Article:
Drought across the United States has reduced substantially the expected yield of corn and soybean fields for the fall 2012 U.S. harvests. With reduced yield, prices have risen rapidly for these crops that are widely-used food and feed ingredients, huge international agricultural trade commodities, and important food aid essentials. With the price increases, persons around the world have expressed concerns that a situation similar to 2008 is about to occur. In 2008, high food prices led to social, economic, and political instability – hunger, export restrictions, riots, and the overthrow of governments.
In light of these concerns, commentators have expressed varying opinions about appropriate actions to prevent a 2008 food crisis from coming again in 2012 or 2013. Several commentators, including the FAO Director General and twenty-six United States Senators, urged the United States to waive its Renewable Fuel Standard that results in about 40% of U.S. corn being used for biofuel (ethanol) production. (Soybean, to a much lesser amount, is also used for biodiesel). Other commentators, including the Holy See’s ambassador to the UN in Geneva and several food aid NGOs, have expressed concern about commodity speculators. What these commentators have in common is a plea that the United States take actions to place food above fuel as the priority usage for its reduced crops.
In counter to these pleas for food over fuel, the US Secretary of Agriculture, agricultural commodity processors and traders, representatives of the biofuel industry (refiners and farmers), and a Purdue agricultural economics report respond that the market is properly allocating corn and soybeans between food and fuel without needing drastic legal interventions or changes in energy policy. These commentators argue that a waiver of the Renewable Fuel Standard would have limited or no impact upon U.S. crop commodity prices.
I do not write to enter the debate focused on fuel standards, markets and commodity speculators. I acknowledge that other factors also contribute to food crises, particularly in developing nations – e.g., underfunded agricultural research and extension, inadequate infrastructure, and insecure land tenure. However, I write to highlight another often overlooked factor in the on-going food versus fuel debate: technological phobia that has either exacerbated the food versus fuel dilemma or doomed public policy that may have avoided a food versus fuel dilemma from arising.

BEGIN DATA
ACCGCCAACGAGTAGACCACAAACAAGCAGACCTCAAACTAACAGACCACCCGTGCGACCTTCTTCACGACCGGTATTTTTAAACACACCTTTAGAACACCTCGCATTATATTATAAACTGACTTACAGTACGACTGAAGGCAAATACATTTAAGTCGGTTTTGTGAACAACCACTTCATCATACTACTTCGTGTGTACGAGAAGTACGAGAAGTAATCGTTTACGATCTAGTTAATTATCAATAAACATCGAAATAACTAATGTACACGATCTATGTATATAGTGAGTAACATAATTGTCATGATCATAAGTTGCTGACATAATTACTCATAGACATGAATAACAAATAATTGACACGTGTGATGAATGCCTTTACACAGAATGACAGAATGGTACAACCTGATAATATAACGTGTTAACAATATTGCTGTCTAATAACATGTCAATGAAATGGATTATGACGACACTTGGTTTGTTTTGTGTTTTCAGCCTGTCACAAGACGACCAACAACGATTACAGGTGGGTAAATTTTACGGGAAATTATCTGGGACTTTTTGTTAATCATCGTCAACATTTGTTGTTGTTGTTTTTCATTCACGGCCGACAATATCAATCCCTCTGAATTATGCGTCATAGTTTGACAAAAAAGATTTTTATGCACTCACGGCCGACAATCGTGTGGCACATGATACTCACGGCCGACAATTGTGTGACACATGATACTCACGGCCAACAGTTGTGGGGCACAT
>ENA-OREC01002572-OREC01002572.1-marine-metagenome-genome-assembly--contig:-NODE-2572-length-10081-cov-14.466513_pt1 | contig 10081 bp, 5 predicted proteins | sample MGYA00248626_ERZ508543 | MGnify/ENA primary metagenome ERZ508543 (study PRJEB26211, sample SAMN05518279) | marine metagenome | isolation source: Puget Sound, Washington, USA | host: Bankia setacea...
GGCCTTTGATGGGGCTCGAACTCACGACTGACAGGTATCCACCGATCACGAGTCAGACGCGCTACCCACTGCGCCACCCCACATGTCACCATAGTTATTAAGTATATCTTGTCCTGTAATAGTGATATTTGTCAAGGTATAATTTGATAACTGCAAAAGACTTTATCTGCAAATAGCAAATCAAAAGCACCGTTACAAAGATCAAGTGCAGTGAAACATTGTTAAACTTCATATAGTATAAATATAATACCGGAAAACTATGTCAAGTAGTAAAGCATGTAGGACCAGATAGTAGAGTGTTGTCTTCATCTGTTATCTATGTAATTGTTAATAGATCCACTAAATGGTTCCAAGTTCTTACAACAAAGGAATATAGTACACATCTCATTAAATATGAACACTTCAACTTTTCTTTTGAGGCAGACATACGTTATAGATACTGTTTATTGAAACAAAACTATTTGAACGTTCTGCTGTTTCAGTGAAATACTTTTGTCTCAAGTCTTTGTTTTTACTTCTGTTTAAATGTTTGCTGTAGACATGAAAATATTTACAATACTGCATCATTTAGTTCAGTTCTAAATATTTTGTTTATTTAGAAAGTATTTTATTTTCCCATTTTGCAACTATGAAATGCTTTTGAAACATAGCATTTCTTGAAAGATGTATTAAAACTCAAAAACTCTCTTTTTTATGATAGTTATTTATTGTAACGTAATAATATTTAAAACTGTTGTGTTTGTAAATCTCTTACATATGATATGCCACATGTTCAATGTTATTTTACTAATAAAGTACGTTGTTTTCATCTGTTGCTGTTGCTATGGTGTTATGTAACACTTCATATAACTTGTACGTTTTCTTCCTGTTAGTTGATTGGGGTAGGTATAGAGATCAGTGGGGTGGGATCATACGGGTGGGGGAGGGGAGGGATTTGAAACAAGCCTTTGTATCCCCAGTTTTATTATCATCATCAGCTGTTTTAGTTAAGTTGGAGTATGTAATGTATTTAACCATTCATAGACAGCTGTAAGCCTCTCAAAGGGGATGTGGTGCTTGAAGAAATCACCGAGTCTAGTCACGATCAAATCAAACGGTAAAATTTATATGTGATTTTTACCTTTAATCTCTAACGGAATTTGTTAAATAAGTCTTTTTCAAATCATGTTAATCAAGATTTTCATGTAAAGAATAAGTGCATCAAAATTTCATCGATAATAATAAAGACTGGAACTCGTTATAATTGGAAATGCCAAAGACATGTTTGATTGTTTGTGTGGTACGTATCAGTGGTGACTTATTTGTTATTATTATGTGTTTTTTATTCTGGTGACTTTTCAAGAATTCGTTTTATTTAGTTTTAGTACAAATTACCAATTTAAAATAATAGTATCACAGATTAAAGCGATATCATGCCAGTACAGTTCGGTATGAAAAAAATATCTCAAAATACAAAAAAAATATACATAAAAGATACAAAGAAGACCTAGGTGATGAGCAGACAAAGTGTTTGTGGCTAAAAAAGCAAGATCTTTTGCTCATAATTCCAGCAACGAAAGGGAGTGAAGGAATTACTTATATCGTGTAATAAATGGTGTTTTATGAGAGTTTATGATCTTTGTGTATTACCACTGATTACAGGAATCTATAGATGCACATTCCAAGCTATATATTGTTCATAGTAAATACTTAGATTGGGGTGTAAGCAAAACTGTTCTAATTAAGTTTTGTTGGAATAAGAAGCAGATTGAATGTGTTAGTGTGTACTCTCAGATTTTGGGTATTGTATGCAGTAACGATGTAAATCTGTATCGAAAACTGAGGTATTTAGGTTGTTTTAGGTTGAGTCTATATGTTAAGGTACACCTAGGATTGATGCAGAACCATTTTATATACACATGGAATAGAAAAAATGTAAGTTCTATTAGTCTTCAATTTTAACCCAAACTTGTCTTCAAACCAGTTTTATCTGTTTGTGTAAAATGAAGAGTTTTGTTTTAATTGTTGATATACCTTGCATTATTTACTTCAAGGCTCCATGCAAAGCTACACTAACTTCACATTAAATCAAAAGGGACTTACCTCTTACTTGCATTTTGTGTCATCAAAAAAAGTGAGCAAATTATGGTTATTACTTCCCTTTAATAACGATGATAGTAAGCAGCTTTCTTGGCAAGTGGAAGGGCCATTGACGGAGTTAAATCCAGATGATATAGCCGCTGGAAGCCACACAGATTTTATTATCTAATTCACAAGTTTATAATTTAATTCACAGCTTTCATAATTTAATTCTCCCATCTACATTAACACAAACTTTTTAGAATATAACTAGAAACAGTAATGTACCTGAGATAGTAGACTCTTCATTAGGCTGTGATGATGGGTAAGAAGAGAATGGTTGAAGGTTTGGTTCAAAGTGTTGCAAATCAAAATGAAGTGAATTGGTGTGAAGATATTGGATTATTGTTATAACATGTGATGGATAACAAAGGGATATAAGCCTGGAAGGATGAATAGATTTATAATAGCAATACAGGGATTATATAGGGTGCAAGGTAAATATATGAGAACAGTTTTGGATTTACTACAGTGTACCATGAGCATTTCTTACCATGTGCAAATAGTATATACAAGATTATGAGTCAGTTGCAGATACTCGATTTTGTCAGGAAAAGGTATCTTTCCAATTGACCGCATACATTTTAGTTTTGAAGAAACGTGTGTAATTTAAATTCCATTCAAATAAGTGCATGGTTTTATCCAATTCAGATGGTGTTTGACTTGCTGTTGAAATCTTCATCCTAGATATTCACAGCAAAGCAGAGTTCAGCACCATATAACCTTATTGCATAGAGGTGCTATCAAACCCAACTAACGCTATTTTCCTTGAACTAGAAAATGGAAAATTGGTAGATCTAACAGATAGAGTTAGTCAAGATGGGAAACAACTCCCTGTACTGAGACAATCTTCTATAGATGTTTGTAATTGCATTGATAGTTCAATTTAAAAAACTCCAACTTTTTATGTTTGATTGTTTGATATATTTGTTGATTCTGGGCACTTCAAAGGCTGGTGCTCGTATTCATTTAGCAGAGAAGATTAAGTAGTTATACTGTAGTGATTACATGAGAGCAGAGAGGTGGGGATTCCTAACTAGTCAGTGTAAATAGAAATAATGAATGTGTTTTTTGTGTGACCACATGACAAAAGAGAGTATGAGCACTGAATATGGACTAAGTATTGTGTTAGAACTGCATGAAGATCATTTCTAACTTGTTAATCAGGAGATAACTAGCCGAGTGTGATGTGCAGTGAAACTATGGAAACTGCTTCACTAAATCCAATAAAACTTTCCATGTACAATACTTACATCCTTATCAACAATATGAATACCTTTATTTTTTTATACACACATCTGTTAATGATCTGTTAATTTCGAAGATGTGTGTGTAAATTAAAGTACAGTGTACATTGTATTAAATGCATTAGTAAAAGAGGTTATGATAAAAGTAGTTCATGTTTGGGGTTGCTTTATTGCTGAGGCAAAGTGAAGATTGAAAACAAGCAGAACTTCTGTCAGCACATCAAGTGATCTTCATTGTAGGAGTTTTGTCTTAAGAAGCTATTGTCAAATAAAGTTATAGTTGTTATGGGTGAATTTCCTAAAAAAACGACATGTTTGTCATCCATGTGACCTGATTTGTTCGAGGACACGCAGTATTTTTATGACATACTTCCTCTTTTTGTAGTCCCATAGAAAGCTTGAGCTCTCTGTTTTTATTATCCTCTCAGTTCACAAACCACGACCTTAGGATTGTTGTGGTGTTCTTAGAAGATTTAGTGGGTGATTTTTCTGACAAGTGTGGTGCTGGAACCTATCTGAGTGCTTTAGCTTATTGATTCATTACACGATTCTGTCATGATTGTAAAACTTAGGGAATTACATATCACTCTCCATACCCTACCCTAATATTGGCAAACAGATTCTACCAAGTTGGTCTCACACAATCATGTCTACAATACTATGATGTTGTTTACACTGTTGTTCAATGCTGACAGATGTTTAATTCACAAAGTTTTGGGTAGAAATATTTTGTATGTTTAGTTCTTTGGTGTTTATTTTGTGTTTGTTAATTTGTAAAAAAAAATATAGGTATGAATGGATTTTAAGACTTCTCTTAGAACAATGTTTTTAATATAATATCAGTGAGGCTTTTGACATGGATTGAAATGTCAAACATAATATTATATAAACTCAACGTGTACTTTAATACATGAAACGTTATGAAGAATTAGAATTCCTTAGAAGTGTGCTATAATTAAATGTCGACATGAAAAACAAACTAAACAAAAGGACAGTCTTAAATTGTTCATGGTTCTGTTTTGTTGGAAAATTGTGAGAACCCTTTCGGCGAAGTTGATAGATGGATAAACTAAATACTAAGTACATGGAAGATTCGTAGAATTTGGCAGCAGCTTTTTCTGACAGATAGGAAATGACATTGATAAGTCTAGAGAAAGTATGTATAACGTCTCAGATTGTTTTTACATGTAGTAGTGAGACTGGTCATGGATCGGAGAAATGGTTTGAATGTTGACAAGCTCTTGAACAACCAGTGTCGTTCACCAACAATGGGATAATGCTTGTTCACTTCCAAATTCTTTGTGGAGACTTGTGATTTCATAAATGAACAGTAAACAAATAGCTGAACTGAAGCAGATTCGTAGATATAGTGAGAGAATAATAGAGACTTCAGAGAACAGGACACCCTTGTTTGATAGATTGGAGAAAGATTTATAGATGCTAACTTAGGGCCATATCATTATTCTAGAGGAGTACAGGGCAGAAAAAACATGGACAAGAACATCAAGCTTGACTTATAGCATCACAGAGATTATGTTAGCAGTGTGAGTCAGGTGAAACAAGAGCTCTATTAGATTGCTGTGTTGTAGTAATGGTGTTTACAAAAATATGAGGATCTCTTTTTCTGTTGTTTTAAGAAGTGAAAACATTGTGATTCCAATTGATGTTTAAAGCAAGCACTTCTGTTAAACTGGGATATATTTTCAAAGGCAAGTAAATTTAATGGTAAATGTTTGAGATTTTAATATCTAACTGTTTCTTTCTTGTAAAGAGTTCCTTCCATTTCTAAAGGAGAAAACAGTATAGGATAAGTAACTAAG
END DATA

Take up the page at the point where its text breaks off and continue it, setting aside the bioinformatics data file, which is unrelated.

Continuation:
More specifically, politicians, governments, and many NGOs have adopted positions antagonistic to modern farming practices, especially agricultural biotechnology, that have proven their ability to increase both yield and farm income. Increased yield and increased farm income are more likely to prevent food crises than current prominent concerns about biofuel standards, commodity speculators, and market forces. Many examples of the impact of this technological phobia on yield, farm income, and food prices exist.
In the United States, the Renewable Fuel Standard does not mandate the use of corn and soybeans. Rather the standard mandates renewable fuel sources that was expected to include fuels produced from non-food crops such as grasses, bushes, and trees. Due to regulatory resistance and hostility, genetically modified trees, grasses (e.g., switchgrass), and bushes have not gained timely and feasible approvals for field trials. None of these advanced biofuel sources are close to regulatory approval for commercial release. As a consequence, the United States is satisfying its renewable fuel standard from food crops, rather than from non-food plants. Unless the regulatory attitude at USDA and EPA changes, the situation will only get worse because, by law, the mandate for renewable fuel sources goes up each year. Two Thousand and Thirteen will put more pressure on the food versus fuel debate than two thousand twelve. Fortunately, the United States has approved several drought-tolerant genetically modified maize traits that show promise this summer in enhancing American farmers management of drought.
In Europe the antagonism towards agricultural biotechnology has exacerbated food crises in three distinct ways.